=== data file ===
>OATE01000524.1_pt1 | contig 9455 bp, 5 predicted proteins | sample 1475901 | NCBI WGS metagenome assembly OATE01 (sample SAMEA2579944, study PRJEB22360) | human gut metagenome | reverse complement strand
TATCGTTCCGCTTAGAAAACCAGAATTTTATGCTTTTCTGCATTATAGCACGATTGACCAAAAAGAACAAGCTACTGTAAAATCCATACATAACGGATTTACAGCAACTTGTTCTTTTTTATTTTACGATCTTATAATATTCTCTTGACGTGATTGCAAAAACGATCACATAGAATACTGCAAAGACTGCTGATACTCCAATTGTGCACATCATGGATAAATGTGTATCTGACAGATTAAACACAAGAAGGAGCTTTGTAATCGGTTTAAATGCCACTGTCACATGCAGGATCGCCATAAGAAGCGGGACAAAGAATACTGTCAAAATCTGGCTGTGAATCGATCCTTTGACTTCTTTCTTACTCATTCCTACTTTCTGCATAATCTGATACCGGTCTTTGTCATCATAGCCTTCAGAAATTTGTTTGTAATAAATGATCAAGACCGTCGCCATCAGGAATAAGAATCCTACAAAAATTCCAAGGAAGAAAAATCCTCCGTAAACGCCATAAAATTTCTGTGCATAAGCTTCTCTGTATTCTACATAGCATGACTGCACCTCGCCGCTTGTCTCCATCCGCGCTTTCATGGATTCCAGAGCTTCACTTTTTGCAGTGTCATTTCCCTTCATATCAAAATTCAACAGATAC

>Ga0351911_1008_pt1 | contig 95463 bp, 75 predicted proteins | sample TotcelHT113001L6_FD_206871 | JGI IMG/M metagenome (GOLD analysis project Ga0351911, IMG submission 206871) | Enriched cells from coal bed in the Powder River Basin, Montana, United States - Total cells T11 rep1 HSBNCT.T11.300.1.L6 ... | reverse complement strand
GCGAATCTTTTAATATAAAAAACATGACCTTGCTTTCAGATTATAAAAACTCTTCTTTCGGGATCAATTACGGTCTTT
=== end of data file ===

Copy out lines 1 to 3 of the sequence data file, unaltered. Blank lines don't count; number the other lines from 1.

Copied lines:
>OATE01000524.1_pt1 | contig 9455 bp, 5 predicted proteins | sample 1475901 | NCBI WGS metagenome assembly OATE01 (sample SAMEA2579944, study PRJEB22360) | human gut metagenome | reverse complement strand
TATCGTTCCGCTTAGAAAACCAGAATTTTATGCTTTTCTGCATTATAGCACGATTGACCAAAAAGAACAAGCTACTGTAAAATCCATACATAACGGATTTACAGCAACTTGTTCTTTTTTATTTTACGATCTTATAATATTCTCTTGACGTGATTGCAAAAACGATCACATAGAATACTGCAAAGACTGCTGATACTCCAATTGTGCACATCATGGATAAATGTGTATCTGACAGATTAAACACAAGAAGGAGCTTTGTAATCGGTTTAAATGCCACTGTCACATGCAGGATCGCCATAAGAAGCGGGACAAAGAATACTGTCAAAATCTGGCTGTGAATCGATCCTTTGACTTCTTTCTTACTCATTCCTACTTTCTGCATAATCTGATACCGGTCTTTGTCATCATAGCCTTCAGAAATTTGTTTGTAATAAATGATCAAGACCGTCGCCATCAGGAATAAGAATCCTACAAAAATTCCAAGGAAGAAAAATCCTCCGTAAACGCCATAAAATTTCTGTGCATAAGCTTCTCTGTATTCTACATAGCATGACTGCACCTCGCCGCTTGTCTCCATCCGCGCTTTCATGGATTCCAGAGCTTCACTTTTTGCAGTGTCATTTCCCTTCATATCAAAATTCAACAGATAC

>Ga0351911_1008_pt1 | contig 95463 bp, 75 predicted proteins | sample TotcelHT113001L6_FD_206871 | JGI IMG/M metagenome (GOLD analysis project Ga0351911, IMG submission 206871) | Enriched cells from coal bed in the Powder River Basin, Montana, United States - Total cells T11 rep1 HSBNCT.T11.300.1.L6 ... | reverse complement strand